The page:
French, Irish, French, French, Irish … “Racial or Tribal Origin” in the 1901 Canadian Census

Here is the household of Francis (“Frank”) Charlebois in the 1901 Canadian census for Torbolton Township (Carleton Co., Ontario):

Francis Charlebois household, 1901 Census of Canada, Ontario, Carleton County, Torbolton, p. 13, lines 30-34.

The members of the above household, with their “Racial or Tribal Origin” (as recorded under column 14), are as follows:

3. Name4. Sex5. Colour6. Relationship to Head of Family or Household7. Single, Married, Widowed or Divorced 8. Month and Date of Birth9. Year of Birth10. Age at Last Birthday11. Country or Place of Birth14. Racial or Tribal Origin
Charlebois, FrancisM [Male]W [White]HeadM [Married]Mar 9186239Ont r [Ontario rural]French
Charlebois, Mary Af [Female]WWifeMAug 15187526Ont rIrish
Charlebois, Erson AMWSonS [Single]Feb 1718974Ont rFrench
Charlebois, John BMWSonSNov 2019004/12 [4 months]Ont rFrench
Charlebois, MargretfWMotherW [Widowed]May 7183368Ont rIrish

Btw, all of the above are listed as Canadian in Nationality (Column 15) and as R. Cath (Roman Catholic) in Religion (Column 16).

Note that while the three males here are all listed as French, and the two females as Irish, the difference is not a simple function of gender (though it is gender-based: more on this below). If Francis Charlebois and his wife Mary Ann Kennedy had had a daughter in 1901 (and they later had at least three daughters: Mary Rita; Mary Elizabeth Josephine; and Sarah Monica), that daughter would have been listed in the 1901 census not as Irish but as French.

For those of European descent (for those whose “colour” would be listed as White, in other words), “Racial or Tribal Origin” was traced through the father, not the mother.

So, while Francis Charlebois was the son of a French-Canadian father (Arsène Charlebois) and an Irish mother (Margaret Moran = Margret Charlebois, his widowed mother, in the household listed above), in the 1901 census his origin was simply listed as French. And while his two sons (Erson [for Arsène] Andrew and John Bernard) were the offspring of a French-Irish father (Francis Charlebois) and an Irish mother (Mary Ann Kennedy), their origin was likewise listed in the 1901 census as French. Indeed, with three Irish grandparents (Margaret Moran on the paternal side; and Andrew Kennedy and Sarah O’Leary on the maternal side) and one French grandparent (Arsène Charlebois on the paternal side), the children of Francis Charlebois and Mary Ann Kennedy were more Irish than French in origin (and they would have been culturally more Irish than French, too, given their birth and upbringing in an English-speaking Irish Catholic community). But in the 1901 census (and in the 1911 census too), the rule of paternal descent meant that their “Racial or Tribal Origin” was given as French.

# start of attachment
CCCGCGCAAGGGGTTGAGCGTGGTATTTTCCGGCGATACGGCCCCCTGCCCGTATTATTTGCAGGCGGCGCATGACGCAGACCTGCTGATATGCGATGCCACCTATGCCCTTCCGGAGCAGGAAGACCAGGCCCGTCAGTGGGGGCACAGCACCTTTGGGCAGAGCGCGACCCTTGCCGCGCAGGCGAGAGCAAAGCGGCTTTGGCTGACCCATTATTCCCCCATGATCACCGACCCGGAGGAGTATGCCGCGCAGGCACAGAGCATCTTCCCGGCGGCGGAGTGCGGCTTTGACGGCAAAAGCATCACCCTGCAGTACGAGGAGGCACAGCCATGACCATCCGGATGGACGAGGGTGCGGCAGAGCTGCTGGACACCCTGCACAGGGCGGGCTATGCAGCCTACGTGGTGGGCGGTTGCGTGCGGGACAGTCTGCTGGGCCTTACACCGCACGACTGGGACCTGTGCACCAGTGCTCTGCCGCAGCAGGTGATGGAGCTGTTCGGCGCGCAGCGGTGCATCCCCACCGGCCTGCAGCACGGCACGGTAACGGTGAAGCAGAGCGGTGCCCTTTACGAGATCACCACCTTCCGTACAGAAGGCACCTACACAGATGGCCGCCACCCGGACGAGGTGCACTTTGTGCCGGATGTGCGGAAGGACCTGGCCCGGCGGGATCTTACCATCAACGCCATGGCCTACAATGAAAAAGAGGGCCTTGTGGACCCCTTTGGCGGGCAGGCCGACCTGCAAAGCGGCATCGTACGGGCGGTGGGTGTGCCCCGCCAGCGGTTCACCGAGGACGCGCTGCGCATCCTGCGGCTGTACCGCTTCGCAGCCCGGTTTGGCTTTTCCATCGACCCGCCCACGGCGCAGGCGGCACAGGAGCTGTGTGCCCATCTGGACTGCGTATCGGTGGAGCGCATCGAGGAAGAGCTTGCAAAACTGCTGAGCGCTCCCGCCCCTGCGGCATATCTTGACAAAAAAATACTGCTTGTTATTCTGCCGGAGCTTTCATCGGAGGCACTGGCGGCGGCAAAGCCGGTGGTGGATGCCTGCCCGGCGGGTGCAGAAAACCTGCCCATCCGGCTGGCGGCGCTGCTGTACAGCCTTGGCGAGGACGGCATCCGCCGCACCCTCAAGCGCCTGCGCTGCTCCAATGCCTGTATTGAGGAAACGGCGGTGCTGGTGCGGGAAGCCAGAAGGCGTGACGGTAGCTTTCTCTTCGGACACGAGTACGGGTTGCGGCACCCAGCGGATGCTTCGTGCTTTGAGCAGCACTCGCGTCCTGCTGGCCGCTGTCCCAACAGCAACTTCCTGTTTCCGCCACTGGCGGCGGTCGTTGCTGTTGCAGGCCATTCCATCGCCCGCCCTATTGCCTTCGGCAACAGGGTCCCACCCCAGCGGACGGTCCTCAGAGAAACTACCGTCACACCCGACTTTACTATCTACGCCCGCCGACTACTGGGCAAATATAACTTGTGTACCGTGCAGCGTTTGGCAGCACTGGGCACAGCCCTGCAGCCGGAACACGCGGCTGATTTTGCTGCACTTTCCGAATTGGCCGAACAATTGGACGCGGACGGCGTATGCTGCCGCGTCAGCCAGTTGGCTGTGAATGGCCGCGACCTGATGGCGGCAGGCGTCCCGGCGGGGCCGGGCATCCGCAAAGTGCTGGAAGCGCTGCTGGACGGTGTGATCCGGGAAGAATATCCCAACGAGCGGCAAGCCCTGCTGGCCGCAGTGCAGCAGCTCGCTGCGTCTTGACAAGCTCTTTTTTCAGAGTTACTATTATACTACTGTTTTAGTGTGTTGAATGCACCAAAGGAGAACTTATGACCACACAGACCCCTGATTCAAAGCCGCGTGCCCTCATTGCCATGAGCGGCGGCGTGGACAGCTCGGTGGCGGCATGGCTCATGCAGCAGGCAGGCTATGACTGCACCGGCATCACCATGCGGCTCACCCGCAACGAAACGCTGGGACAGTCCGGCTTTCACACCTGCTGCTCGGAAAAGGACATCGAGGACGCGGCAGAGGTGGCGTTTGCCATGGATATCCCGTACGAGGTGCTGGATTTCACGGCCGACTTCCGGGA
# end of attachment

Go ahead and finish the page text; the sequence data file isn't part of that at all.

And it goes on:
All four of the children of Arsène Charlebois and Margaret Moran (family information here) married into Irish Catholic families in Huntley, Fitzroy, and March townships (Carleton Co., Ontario), which marriages gave rise to some interesting Irish-French name combinations (Patrick Gerald Charlebois; James Lavin Charlebois; and Patrick Leonard Charlebois, to cite just a few examples).

An important and significant exception to the rule of paternal descent:

According to LAC’s Search Help page for the 1911 Census of Canada (I can’t find anything comparable for the 1901 Canadian Census):

 Native people were to have their “racial or tribal origin” traced through their mothers, with the specific name of the First Nation entered (for example, Cree, Chippewa, Mohawk, etc.).

Children of a white parent and a parent belonging to another race were to be classed as a member of the other race (for example “Negro,” “Mongolian [Chinese]” or “Mongolian [Japanese]”).

This attention to maternal origins in the case of non-“White” parentage was a function of racism, surely, and by no means a sign of incipient feminism or anything of the sort. But the maternal information can be significant for those seeking information about their aboriginal or Métis heritage.

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